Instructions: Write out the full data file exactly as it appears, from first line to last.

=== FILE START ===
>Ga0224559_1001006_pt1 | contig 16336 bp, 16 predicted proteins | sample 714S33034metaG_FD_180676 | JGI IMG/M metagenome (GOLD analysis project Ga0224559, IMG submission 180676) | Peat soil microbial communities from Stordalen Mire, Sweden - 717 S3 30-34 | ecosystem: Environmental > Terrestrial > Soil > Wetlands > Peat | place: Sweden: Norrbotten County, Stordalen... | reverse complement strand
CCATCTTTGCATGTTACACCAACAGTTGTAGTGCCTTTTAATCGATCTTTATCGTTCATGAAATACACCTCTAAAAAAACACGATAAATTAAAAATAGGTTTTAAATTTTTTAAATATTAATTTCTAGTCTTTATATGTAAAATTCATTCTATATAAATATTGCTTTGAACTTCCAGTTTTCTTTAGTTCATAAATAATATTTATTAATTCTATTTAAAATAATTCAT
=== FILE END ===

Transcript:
>Ga0224559_1001006_pt1 | contig 16336 bp, 16 predicted proteins | sample 714S33034metaG_FD_180676 | JGI IMG/M metagenome (GOLD analysis project Ga0224559, IMG submission 180676) | Peat soil microbial communities from Stordalen Mire, Sweden - 717 S3 30-34 | ecosystem: Environmental > Terrestrial > Soil > Wetlands > Peat | place: Sweden: Norrbotten County, Stordalen... | reverse complement strand
CCATCTTTGCATGTTACACCAACAGTTGTAGTGCCTTTTAATCGATCTTTATCGTTCATGAAATACACCTCTAAAAAAACACGATAAATTAAAAATAGGTTTTAAATTTTTTAAATATTAATTTCTAGTCTTTATATGTAAAATTCATTCTATATAAATATTGCTTTGAACTTCCAGTTTTCTTTAGTTCATAAATAATATTTATTAATTCTATTTAAAATAATTCAT